This is a brewery where not only did I drink their beers in the past, I still have bottles in my cellar. Of Hardy Ale, obviously. No rush to drink it as it should last pretty much indefinitely.
The answer is, yes, before you ask. I do have brewing records for Hardy Ale. There are a couple of fascinating points about how they brewed it. But I'm saving those for later. I don't want to spoil Kristen's recipe for you.
I didn't mention this last time. I really should explain it. BAK, I'm pretty sure stands for Bottling AK. So an early Light Ale, really. That term seems to be fairly recent, Light Ale. Even between the wars they were mostly still called things like Light Dinner Ale or Light Bitter Ale. I suspect Light Ale only became the commonly accepted name for this type of beer after WW II.
The recipes are pretty much what I would expect: mostly pale malt and sugar. Note that it was the Pale Ales that contained the greatest proportion of sugar in the grist. Even though they were the more expensive beers. This is because sugar was used to keep the body light rather than to brew on the cheap.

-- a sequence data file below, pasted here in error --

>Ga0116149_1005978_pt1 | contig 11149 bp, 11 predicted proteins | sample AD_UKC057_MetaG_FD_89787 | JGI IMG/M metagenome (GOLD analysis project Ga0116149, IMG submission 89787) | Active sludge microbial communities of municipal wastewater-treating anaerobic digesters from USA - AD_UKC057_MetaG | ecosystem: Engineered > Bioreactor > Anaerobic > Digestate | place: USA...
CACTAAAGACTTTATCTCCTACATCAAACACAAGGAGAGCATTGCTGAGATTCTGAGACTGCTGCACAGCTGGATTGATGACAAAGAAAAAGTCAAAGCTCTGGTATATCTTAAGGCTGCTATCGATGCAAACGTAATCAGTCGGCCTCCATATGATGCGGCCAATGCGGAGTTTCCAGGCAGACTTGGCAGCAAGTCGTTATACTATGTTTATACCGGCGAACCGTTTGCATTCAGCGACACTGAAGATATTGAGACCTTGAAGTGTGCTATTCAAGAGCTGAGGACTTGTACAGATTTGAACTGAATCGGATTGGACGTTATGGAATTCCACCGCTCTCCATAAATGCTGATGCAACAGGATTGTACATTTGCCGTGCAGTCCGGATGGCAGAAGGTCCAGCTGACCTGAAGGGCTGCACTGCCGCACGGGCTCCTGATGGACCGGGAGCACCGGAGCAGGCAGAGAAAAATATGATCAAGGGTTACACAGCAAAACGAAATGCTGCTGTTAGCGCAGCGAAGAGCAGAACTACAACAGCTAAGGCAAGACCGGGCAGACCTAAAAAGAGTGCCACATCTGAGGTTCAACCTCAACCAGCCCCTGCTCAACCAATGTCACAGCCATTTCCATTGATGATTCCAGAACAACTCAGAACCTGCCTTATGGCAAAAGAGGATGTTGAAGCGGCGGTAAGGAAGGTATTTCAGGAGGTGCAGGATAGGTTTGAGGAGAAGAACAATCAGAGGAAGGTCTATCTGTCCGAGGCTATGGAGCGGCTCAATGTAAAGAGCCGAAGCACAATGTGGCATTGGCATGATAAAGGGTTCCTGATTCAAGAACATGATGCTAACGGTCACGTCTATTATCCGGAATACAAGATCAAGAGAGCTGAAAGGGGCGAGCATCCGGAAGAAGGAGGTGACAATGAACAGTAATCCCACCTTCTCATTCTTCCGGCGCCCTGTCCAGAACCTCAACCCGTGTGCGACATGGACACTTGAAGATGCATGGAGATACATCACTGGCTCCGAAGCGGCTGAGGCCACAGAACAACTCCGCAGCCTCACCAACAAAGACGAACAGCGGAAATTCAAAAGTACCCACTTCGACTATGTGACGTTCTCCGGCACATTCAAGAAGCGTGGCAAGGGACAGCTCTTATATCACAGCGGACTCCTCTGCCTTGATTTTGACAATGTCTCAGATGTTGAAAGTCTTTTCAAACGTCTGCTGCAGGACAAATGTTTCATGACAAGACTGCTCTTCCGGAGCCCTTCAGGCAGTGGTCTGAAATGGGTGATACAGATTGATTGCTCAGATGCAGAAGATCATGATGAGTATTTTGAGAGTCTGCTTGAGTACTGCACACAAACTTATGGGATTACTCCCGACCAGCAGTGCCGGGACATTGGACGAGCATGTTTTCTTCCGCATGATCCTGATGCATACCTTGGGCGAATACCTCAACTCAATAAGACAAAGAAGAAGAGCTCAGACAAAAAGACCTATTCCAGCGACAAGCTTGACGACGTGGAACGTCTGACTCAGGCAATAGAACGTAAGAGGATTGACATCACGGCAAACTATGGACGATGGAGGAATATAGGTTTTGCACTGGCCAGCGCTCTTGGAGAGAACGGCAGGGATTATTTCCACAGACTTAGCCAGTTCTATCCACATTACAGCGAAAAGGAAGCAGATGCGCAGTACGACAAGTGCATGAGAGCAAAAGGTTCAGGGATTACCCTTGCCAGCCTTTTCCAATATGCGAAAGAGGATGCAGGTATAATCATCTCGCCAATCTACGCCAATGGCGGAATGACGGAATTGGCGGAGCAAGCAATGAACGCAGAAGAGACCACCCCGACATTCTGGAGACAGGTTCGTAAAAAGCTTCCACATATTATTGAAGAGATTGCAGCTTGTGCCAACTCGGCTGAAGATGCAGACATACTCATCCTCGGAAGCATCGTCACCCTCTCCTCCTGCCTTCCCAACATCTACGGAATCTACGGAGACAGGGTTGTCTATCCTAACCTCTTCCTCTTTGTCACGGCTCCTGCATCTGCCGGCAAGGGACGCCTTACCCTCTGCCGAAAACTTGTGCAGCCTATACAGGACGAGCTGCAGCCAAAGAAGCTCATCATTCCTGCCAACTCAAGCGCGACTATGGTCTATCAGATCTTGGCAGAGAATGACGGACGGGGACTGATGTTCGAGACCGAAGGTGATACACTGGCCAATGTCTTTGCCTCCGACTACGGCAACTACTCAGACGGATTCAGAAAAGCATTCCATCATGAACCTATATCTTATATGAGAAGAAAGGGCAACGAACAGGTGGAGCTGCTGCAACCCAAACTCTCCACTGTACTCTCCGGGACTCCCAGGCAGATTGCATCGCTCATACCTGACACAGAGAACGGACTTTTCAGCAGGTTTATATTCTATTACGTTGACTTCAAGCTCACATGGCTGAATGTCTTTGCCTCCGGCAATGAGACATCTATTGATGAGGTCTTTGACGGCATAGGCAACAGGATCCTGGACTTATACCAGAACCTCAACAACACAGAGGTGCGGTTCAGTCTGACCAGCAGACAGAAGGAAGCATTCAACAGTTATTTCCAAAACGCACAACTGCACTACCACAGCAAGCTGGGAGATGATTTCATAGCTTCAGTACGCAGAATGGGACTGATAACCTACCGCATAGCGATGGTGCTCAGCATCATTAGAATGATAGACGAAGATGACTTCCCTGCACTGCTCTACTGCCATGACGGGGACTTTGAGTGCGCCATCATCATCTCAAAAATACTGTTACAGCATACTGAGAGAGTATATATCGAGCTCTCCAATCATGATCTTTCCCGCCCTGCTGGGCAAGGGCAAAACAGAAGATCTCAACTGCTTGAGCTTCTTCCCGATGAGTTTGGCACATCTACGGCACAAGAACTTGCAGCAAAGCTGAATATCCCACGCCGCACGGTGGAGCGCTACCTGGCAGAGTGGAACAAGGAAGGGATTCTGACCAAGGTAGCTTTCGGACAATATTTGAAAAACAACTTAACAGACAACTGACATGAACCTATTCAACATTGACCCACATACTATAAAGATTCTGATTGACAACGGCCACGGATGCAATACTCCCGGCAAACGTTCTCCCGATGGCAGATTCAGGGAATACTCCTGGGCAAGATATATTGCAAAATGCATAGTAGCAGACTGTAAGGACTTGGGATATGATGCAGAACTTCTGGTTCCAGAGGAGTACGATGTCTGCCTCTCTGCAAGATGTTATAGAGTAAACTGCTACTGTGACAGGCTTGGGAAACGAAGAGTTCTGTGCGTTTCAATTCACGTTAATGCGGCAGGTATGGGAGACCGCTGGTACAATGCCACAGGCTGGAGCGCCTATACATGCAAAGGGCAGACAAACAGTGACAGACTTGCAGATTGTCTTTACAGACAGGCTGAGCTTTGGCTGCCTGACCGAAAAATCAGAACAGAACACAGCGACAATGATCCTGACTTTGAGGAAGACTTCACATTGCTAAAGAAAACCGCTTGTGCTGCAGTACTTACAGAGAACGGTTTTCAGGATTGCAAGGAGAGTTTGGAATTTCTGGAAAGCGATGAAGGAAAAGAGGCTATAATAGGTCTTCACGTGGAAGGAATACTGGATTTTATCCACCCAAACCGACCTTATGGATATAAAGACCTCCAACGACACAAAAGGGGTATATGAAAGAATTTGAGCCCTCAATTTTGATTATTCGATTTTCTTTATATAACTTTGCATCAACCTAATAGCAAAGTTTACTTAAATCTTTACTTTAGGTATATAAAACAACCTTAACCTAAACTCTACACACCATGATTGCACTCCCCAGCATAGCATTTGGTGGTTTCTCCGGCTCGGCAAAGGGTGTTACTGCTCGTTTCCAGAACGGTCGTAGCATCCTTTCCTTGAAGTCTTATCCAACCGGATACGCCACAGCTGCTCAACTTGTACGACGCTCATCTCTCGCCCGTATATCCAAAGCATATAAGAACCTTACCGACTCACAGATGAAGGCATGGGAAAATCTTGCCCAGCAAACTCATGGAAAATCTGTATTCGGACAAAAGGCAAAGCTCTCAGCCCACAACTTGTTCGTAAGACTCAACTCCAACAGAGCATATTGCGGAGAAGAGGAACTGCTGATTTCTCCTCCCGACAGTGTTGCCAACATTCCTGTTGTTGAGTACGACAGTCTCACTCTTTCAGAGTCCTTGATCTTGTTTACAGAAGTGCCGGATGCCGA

Most of the sugar lumped together in "other sugar" for the 1896 entries is No. 2 and No. 3 invert, I'm sure. They just didn't bother specifying it exactly. Which is a bit annoying. I need to plug the recipe into brewing software, but I suspect the final XX Ale in the table will come out a dark amber.
I can guess what you're thinking: then why isn't the KK Pale Ale it was parti-gyled with dark, too. Because this is a special type of parti-gyling. There were two coppers and so two gyles. All of the first gyle was used in the KK and all of the second gyle in the XX. Which means the sugars weren't evenly distributed over the two beers. In most of the records they list which sugars went in which copper. In this one they didn't. My guess is that the No. 2 sugar went in the KK copper and the No.3 in the second.
Barnard, who was in the brewery a few years previously to the date of these records, mentions a Burton Ale. I wonder which of these beers it was? I'd go for the XXXX. That looks the right strength. If we were in London, a Burton would almost certainly have been called KK inside the brewery. But this one doesn't look right: not strong enough and called a Pale Ale.
Which reminds me. I must transcribe Bernard's description of the brewery. Maybe next time.
|Eldridge Pope grists in 1896-1897|
|Year||Beer||Style||OG||FG||ABV||App. Atten-uation||pale malt||brown malt||black malt||no. 2 sugar||no. 3 sugar||caramel||other sugar||flaked maize|
|Eldridge Pope brewing records|